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Has our technology obsession gone too far?

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Has our technology obsession gone too far?

IP1’s Social Affairs Editor Daisy Jones puts her phone on silent for once and asks: Are we obsessed with technology?

What is the first thing I do in the morning and the last thing I do at night? Check my phone. And that’s not because I’m single and face no more exciting a prospect than a text from my mum saying she’s bought a microwave and a Facebook notification that someone has liked my status about the latest thrilling installment of I’m A Celebrity Get Me Out of Here. (Well, it might be a contributing factor.) But a recent survey found that most of us spend more time using technology than we do sleeping, which is pretty substantial proof that it’s not just me with the Angry Birds habit.

According to the survey, UK adults spend over 50% of the average waking day on media or communication activity. On average, that’s eight hours and 41 minutes of watching, texting, typing and tweeting. I like a Netflix marathon as much as the next student with too much time on their hands, but still, that seems like a lot. But then I remember I never leave the house without my smartphone, tablet, or mp3 player, and I can see how the minutes add up.

The big question is: Are we obsessed with technology? Well, “obsessed” does sound a bit extreme – the kind of thing you accuse your teenage brother of when he spends three days straight on the latest Call of Duty, emerging from his room only to gather cereal and juice. And it is a bit “disapproving grandparent who talks a lot about the war” to be so negative about technology, when it does so much for us. Just with a smartphone, you can talk to someone who lives miles away, catch up on Corrie, and stalk your ex. If that’s not improving your life, I don’t know what is.

Then again, maybe things would be simpler if we didn’t have to live with the constant fear of running low on battery, or the stress of deciding which Instagram filter makes your selfie look best. If I didn’t constantly have my headphones on I might actually talk to the person sitting next to me on the bus – but then I’d miss out on my Clare Balding podcast, and I’m not sure if I’m prepared to do that.

What do you think? Has our technology obsession gone too far, or is it just a part of 21st-century life? Leave a comment below.

Illustration: JDA


1 Insaf Abbas | on 20 November 2014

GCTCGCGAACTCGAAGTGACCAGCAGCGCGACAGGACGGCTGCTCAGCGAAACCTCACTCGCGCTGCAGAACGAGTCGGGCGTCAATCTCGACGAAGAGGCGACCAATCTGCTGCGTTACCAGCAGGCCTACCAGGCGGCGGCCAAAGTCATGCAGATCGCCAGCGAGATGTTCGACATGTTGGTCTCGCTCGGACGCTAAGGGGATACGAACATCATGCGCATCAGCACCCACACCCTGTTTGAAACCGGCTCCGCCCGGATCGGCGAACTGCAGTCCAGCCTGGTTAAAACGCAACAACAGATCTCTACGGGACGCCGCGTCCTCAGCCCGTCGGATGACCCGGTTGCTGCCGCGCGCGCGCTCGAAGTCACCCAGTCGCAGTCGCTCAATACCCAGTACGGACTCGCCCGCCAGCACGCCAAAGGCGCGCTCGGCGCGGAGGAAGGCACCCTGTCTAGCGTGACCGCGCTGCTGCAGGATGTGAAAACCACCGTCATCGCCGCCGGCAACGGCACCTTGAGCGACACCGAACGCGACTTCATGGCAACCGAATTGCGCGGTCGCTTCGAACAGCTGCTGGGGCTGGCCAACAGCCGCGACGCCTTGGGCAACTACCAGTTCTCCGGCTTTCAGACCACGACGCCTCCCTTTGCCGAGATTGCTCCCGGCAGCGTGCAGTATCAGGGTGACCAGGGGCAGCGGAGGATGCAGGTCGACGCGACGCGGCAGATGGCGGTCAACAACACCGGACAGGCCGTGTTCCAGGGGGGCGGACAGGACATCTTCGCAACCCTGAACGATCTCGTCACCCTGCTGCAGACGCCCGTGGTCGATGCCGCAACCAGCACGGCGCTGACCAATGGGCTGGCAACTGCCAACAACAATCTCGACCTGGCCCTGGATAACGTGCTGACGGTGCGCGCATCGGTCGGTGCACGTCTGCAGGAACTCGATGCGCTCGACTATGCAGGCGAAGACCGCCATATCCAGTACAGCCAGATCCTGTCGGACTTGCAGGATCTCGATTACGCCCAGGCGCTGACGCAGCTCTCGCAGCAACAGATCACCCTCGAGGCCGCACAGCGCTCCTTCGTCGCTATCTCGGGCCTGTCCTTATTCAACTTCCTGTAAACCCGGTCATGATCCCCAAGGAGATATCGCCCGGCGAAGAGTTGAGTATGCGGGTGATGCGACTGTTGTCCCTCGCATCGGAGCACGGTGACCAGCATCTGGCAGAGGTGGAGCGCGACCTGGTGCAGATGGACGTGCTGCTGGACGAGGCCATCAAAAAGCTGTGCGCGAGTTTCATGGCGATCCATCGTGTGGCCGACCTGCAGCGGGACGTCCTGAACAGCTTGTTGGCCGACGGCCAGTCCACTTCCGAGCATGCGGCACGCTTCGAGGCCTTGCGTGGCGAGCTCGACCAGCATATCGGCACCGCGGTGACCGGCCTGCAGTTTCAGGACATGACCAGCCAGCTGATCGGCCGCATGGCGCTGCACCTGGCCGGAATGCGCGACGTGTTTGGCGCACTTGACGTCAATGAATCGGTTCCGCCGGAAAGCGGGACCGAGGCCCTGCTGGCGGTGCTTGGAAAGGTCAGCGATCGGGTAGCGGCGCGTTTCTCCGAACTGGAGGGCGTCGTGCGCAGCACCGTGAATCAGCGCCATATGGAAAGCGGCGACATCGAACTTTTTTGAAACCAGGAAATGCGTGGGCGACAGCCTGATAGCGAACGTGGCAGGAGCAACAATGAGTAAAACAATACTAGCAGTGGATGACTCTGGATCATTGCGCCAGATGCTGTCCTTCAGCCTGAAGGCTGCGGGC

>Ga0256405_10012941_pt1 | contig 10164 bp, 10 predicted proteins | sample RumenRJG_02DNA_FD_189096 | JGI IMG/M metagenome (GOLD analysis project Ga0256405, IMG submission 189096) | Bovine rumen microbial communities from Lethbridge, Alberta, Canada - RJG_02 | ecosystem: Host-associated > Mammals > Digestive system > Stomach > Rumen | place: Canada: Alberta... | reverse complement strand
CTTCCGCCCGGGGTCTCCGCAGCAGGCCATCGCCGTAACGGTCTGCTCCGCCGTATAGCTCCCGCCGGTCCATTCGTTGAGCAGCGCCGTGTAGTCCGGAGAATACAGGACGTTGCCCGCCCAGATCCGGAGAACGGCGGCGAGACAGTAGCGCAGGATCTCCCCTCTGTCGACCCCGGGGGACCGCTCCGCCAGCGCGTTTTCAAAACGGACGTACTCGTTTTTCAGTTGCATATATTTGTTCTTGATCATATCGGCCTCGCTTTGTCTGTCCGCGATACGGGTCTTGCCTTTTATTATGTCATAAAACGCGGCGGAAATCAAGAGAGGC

Definitely think we’ve become obsessed with technology - I spend a good 15 minutes checking all my social media before getting out of bed each morning and my friends and I are constantly on our phones whether we’re in the house or out for dinner. We have our whole lives on our social media accounts and place so much importance on how we appear to people through a screen. At the same time technology’s helped us out so much and makes it easier to find information - it’s done so much for us. I think the real issue is finding a balance between all this.

2 LucyR | on 20 November 2014

I like this article and I dont think theres anything wrong with texting too much!! so what if i use my phone alot and watch lots of telly ha ha

3 Thursday Bunting | on 20 November 2014

I think Daisy’s right, technology is an integral part of everyday life and can help us stay connected with people and ideas in a way which was just not possible before.  That said, I think it can be a big distraction and take our focus away from experiencing the ‘real’ world - so I’m all for switching off every now and then in the interests of balance!

4 IP1zine | on 20 November 2014

Thanks guys for all your comments. Keep em coming!!

5 Jennifer Meredith | on 20 November 2014

I’m not obsessed with technology; it’s an inherent aid to my professional and personal life.

I don’t require it to function, obviously, but there’s no doubt that it makes functioning substantially simpler, i.e. using a car to get to work, using the internet for research, using a microwave to cook food.

There’s no need to seem negative about technology, and there’s no point - it’s too much a part of lives now to take it away. Keeping a positive mind about it, and using it in the right way, can benefit yourself and others; viewing it as a detrimental aspect of society will only narrow your view of the world, as technology will only ever evolve, not devolve.

6 Emily Godden | on 20 November 2014

I think social media can be mined for a feast of wonderful benefits and opportunities, for example twitter is great for networking! However there is a line, and sitting through the whole of breaking bad leaps over this line.

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